Once objects from the 2016 race join our collection, they'll keep some illustrious company. Our political history collection includes objects as old as buttons from President George Washington's inauguration, the small portable desk on which Thomas Jefferson wrote the Declaration of Independence, the top hat President Abraham Lincoln wore the night he was assassinated, and objects as recent as the last election.
Why is a history museum collecting such contemporary stuff? Once the Iowa caucuses and New Hampshire primary are behind us, it can be harder to tell which objects resonated most with the political moment, so collecting quickly is key in truly representing what was important in the 2016 race. Much of what our curators are collecting is ephemera—handmade signs, small buttons, last-minute mailers—and can become less available once the focus moves beyond Iowa and those specific objects aren't actively being used.
Collecting objects that represent political engagement—posters, badges, buttons, ribbons, and advertising novelties, as well as materials used by the media and others associated with the political process—is long-standing tradition for us, and our curators are just getting started. They'll continue on to the national conventions in July, spotting objects worth adding to our national collections along the way.
Grinspan and Lisa-Kathleen Graddy, deputy chair of the museum's Division of Political History, shared these photos from their visits to campaign headquarters. While the objects in these photos won't necessarily become part of the museum's collection, they illustrate the kinds of objects Grinspan and Graddy are seeing as they search out items that represent campaign activity and public participation in this year’s caucuses. As our curators visit each of the campaign headquarters and some of the Democratic and Republican caucus locations, they'll continue sharing photos, objects, and stories, so check back regularly here on the blog and on our social media.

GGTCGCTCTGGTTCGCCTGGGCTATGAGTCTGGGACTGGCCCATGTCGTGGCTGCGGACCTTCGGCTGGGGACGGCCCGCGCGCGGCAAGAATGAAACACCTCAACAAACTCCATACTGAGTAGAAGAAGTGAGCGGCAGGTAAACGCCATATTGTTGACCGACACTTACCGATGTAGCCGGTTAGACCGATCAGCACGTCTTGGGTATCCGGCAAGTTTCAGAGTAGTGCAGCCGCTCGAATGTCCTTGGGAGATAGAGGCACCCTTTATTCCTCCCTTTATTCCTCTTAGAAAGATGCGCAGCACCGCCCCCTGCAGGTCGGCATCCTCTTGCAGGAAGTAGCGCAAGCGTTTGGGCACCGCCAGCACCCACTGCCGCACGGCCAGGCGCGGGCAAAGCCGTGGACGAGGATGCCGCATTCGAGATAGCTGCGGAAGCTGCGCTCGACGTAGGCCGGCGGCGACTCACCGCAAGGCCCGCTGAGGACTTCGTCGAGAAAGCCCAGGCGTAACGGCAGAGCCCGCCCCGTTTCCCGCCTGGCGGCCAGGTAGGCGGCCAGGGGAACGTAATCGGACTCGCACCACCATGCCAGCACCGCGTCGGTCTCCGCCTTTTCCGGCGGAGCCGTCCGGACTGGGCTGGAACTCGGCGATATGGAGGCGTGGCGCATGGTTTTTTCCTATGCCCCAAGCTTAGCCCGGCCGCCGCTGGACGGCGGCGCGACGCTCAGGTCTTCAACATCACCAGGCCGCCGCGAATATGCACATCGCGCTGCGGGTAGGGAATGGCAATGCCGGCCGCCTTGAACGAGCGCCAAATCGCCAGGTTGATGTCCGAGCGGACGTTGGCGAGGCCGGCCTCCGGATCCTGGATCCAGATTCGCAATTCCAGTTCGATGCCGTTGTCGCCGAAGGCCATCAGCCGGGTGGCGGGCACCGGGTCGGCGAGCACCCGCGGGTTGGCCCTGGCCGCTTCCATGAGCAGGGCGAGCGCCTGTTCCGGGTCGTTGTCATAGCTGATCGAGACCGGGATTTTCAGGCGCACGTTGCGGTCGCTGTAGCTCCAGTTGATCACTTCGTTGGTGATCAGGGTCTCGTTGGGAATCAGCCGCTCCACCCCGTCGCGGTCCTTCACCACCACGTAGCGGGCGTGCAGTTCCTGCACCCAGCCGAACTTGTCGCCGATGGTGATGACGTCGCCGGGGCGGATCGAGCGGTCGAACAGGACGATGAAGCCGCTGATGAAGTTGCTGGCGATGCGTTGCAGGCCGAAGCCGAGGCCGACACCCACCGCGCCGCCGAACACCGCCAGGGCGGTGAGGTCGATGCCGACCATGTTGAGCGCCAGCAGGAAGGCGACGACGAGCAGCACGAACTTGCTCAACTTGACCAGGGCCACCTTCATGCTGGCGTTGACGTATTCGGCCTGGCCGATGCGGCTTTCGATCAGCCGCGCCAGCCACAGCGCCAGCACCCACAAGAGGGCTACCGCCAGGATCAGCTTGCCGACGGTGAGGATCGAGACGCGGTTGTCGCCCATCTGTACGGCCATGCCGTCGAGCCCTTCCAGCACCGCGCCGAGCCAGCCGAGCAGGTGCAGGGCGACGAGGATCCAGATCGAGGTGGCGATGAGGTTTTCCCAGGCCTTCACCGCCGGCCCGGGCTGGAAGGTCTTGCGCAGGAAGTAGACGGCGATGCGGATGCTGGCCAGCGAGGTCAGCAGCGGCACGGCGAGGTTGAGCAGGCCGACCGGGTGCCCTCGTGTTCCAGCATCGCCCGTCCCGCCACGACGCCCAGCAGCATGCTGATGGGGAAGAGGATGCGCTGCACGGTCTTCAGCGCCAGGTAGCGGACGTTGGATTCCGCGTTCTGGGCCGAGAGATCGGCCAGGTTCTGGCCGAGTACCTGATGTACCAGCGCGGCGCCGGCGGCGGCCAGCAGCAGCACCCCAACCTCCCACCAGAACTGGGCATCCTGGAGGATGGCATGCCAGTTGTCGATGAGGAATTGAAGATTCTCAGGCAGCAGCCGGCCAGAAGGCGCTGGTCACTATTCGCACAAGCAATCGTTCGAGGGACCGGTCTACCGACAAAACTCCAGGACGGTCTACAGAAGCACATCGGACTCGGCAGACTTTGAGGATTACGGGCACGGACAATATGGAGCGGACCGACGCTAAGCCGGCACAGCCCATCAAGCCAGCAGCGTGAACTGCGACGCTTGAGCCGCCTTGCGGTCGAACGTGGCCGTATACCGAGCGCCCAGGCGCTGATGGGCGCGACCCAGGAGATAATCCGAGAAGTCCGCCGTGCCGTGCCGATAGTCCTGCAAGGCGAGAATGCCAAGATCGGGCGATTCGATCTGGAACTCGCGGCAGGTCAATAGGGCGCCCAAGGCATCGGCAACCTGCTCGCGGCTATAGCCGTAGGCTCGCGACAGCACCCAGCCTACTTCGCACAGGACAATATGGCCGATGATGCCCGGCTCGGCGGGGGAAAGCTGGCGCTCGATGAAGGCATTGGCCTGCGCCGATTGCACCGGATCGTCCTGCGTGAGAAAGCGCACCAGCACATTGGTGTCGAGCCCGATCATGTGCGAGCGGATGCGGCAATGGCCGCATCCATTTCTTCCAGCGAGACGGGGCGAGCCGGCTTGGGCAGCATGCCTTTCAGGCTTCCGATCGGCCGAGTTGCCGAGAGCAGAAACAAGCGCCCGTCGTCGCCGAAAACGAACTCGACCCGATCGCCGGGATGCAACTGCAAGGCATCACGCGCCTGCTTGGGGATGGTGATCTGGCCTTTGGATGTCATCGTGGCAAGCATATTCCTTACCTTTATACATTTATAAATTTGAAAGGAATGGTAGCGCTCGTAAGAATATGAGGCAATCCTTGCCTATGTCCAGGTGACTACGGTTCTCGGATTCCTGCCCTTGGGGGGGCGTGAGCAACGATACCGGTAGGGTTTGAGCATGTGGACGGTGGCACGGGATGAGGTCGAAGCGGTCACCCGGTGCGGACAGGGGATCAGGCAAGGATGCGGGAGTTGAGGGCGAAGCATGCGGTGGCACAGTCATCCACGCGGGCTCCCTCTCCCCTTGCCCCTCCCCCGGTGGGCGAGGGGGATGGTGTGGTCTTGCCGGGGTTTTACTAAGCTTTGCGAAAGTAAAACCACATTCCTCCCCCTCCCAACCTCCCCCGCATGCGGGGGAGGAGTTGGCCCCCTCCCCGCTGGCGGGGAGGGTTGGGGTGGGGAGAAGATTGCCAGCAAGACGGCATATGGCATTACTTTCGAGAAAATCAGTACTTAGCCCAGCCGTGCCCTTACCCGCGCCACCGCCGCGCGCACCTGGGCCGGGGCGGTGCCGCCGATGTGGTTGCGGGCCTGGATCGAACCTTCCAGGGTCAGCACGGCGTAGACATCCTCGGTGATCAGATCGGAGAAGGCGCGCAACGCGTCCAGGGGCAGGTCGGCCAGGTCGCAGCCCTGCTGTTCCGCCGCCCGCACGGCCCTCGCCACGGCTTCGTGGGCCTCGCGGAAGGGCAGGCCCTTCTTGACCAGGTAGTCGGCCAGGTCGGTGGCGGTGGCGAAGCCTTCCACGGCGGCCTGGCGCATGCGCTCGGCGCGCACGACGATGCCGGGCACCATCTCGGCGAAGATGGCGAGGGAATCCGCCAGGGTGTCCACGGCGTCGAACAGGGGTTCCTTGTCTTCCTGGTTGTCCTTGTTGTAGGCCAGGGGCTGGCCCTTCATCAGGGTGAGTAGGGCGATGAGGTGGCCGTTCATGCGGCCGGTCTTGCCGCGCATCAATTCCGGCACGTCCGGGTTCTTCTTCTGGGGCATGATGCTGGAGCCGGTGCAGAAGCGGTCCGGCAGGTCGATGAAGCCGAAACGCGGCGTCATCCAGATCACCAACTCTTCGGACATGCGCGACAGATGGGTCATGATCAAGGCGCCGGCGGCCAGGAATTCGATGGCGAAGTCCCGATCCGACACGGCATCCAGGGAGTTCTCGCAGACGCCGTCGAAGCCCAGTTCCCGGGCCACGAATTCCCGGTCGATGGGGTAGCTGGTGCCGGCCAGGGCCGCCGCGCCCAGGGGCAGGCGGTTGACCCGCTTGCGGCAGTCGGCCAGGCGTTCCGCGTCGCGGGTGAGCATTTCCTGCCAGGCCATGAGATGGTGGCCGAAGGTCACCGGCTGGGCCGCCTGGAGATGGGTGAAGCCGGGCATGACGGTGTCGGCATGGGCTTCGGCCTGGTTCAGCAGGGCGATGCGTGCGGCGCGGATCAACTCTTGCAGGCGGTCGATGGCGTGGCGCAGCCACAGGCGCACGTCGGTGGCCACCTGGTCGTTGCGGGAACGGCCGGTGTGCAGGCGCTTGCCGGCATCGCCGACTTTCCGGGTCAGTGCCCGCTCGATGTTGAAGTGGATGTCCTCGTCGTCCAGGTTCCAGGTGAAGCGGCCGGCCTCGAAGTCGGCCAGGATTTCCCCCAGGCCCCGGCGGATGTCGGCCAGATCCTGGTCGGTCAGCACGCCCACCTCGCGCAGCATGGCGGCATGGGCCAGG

After Iowa, our team headed to the New Hampshire primary, where they snapped the following photos from the collecting trail.
To learn more about our collection of campaign material, see this recent NPR article, this blog post about our curators who were at the 2012 conventions, and some very retro campaign collateral from the 1960 and 1964 campaigns.
Erin Blasco is an education specialist in the New Media Department.
National Museum of American History